and leading holders. May opened at
$1.25; July $1.11 5-8 to 7-8; May
sold off to $1.24 7-8 and July to
$1.11 3-8.
The closing wheat prices were:
May, $1.24 7-8- July, $1.11 3-4;
Soptember, $1.04
ALLEY TALKS
OF
SE
Roseburg Man Intimates Com
pany Plans On Electric
Line Here.
Frank E. Alley, a well-known
Roseburg attroney and capitalist
who has general charge of the C. A.
Smith land holdings in Oregon, pass
ed through Marshfleld last night en
route, from Curry county where he
had been on business. While hero,
ho made Inquiries of a number con
cerning the possibility of a com
pany, In which he is Interested, se
curing a franchise for an electric
railway. He said that his company
had made application for a franchise
In Roseburg and expected to secure
it soon. Ho sa'd that the company
would put up n bond for $5,000 as
a guarantee of their good faith.
Mr. Alley, while he did not deflne-
tely state so, intimated that his com
pany would shortly make applica
tion here. From the fact that tho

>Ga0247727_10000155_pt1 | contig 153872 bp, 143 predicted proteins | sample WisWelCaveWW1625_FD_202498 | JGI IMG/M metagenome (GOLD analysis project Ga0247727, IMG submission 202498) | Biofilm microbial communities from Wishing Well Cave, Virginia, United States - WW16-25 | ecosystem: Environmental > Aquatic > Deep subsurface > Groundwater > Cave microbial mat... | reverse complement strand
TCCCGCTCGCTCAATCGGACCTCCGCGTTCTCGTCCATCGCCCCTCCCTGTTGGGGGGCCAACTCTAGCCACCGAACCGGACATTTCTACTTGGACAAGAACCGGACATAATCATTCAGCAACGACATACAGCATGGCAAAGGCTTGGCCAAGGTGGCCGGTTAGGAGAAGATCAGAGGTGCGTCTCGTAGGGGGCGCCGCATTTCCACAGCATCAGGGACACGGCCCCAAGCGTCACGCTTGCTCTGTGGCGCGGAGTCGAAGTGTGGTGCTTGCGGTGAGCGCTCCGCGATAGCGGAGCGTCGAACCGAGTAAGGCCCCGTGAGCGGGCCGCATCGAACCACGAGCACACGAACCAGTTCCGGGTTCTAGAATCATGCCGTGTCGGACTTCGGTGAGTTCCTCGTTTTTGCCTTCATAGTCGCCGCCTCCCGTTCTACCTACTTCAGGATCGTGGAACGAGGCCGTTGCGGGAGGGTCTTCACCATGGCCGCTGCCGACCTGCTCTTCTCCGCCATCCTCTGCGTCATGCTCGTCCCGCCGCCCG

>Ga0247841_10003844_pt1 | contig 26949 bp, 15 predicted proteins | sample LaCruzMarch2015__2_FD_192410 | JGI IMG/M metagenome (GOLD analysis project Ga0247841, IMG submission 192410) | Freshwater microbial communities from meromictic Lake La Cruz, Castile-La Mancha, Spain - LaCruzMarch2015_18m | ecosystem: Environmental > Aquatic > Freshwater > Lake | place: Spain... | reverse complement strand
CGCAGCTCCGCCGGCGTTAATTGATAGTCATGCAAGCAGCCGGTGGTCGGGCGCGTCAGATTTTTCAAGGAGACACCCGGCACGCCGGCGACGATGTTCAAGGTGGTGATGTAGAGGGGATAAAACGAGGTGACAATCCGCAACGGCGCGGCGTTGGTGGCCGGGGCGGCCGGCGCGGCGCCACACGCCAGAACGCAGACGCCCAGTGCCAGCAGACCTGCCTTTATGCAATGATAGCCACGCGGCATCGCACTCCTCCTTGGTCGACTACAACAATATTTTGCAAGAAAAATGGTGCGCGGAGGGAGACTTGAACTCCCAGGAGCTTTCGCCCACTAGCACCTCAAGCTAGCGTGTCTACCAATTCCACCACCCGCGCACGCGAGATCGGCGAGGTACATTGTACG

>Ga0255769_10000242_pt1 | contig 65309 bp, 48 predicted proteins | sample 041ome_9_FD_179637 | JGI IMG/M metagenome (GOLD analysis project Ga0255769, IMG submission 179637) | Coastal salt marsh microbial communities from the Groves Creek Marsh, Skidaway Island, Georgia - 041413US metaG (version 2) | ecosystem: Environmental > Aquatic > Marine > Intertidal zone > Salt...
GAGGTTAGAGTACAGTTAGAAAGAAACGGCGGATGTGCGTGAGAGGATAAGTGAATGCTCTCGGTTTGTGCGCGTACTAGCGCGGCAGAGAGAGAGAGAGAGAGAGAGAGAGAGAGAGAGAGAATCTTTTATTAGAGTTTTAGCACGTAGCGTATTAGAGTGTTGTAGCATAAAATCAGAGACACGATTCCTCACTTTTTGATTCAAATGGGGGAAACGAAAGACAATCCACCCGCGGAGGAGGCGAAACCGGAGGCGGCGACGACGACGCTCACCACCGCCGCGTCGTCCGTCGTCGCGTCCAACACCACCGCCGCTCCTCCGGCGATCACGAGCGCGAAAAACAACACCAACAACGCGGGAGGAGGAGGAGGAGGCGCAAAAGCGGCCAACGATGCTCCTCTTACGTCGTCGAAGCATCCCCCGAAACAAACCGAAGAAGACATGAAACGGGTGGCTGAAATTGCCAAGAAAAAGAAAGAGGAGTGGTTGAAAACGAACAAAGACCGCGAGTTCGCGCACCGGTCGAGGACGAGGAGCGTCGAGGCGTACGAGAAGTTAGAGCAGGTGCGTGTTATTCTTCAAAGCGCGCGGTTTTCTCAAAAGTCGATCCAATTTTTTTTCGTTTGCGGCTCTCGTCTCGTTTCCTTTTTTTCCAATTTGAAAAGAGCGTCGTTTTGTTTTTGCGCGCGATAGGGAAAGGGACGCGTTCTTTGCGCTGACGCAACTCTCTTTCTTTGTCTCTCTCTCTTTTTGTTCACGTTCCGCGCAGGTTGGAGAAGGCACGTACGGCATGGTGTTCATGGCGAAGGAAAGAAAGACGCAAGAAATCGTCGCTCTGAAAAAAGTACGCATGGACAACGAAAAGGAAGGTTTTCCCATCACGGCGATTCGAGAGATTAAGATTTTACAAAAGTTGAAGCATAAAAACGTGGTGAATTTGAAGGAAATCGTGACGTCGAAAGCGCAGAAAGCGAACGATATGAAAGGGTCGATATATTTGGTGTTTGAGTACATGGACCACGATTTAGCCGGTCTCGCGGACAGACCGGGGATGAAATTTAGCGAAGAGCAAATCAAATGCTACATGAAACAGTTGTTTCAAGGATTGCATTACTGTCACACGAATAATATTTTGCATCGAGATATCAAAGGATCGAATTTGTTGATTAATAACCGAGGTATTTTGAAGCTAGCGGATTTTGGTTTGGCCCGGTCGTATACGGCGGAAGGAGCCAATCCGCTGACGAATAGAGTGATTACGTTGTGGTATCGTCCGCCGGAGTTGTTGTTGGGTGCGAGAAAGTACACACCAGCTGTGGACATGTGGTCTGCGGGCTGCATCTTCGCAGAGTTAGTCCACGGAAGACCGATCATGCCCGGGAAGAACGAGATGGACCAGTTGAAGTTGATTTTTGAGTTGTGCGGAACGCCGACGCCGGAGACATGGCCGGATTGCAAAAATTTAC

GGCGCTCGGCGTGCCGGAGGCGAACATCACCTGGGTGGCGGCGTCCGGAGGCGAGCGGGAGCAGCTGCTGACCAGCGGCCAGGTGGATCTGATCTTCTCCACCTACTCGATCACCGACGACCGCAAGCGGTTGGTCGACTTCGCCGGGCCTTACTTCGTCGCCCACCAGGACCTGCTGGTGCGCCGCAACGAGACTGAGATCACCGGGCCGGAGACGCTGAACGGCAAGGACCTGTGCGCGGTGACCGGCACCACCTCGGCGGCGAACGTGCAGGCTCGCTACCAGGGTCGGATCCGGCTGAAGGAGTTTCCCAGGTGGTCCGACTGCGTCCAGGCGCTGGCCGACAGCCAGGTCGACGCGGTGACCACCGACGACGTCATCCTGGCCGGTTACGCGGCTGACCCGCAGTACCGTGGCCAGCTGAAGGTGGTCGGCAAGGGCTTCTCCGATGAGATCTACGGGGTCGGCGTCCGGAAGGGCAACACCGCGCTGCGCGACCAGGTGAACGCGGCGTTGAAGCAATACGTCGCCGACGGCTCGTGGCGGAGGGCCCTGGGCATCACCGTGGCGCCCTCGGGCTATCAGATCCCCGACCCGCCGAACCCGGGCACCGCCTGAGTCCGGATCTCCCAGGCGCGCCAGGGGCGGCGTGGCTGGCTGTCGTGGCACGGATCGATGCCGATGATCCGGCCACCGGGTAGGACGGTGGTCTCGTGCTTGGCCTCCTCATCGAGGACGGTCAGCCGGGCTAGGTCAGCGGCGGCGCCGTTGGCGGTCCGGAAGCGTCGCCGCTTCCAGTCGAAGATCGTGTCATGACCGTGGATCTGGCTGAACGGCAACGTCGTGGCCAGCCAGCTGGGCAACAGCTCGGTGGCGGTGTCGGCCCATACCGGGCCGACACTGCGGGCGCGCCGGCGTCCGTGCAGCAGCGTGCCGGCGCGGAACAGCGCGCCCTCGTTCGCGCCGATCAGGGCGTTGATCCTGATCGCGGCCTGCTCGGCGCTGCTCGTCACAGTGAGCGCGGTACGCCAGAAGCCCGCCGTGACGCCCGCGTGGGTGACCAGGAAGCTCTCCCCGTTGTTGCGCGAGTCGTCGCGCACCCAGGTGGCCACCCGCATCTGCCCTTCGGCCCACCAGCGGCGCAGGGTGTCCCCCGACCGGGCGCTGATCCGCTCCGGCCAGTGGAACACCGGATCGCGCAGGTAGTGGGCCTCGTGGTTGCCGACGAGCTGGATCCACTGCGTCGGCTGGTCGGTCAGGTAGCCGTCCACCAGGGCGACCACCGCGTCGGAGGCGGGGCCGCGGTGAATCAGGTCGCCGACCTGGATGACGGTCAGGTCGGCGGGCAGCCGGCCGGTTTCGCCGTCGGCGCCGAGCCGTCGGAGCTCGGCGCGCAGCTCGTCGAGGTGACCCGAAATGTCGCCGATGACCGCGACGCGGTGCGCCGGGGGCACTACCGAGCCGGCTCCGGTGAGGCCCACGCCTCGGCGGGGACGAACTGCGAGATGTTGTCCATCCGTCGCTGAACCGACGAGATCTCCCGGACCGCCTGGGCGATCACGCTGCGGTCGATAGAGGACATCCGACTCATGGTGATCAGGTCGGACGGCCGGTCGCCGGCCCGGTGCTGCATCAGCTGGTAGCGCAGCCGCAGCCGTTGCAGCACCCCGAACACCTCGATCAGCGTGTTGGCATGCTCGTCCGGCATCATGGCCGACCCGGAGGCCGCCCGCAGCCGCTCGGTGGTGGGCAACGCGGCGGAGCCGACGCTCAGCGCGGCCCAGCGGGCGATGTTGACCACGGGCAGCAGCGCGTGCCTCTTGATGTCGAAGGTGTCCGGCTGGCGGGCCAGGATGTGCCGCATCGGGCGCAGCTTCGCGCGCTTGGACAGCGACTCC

company is negotiating for the Rose
burg franchise and wants one on
Coos Bay, it would seem that- tho
linking up of the two systems by a
trolley line to be known as the
! Roseburg and Cos Bay road would
.be the next move.
Coquillo In Enthusiastic.
The electric line fever is rampant
at Coqullle, according parties coming
Invuf fmm fhn Vnltnv
I ' " .....
TJioif flnnlnna
.that the air is full of railroad talk
many roads have been built on
I paper within the last few days,
I Manager Smith of tho Coquillo
'Mill and Mercantile Company
light and nower nlant and also for
an electric railway In Coquillo said
cheaply.
IS KILLED BY
AN AUTOMOBILE
Samuel Lauber Run Down On
Streets of Portland
Today.
(By Associated Press.)
PORTLAND, Ore., April 8. Sam
uel Lauber, a tailor, was run down
and killed by an auto driven by J.
II. Ponnay today. The machine Is
owned by a real estate firm. Lauber
leaves a widow and tvo children.
WILL SHUT SALOONS.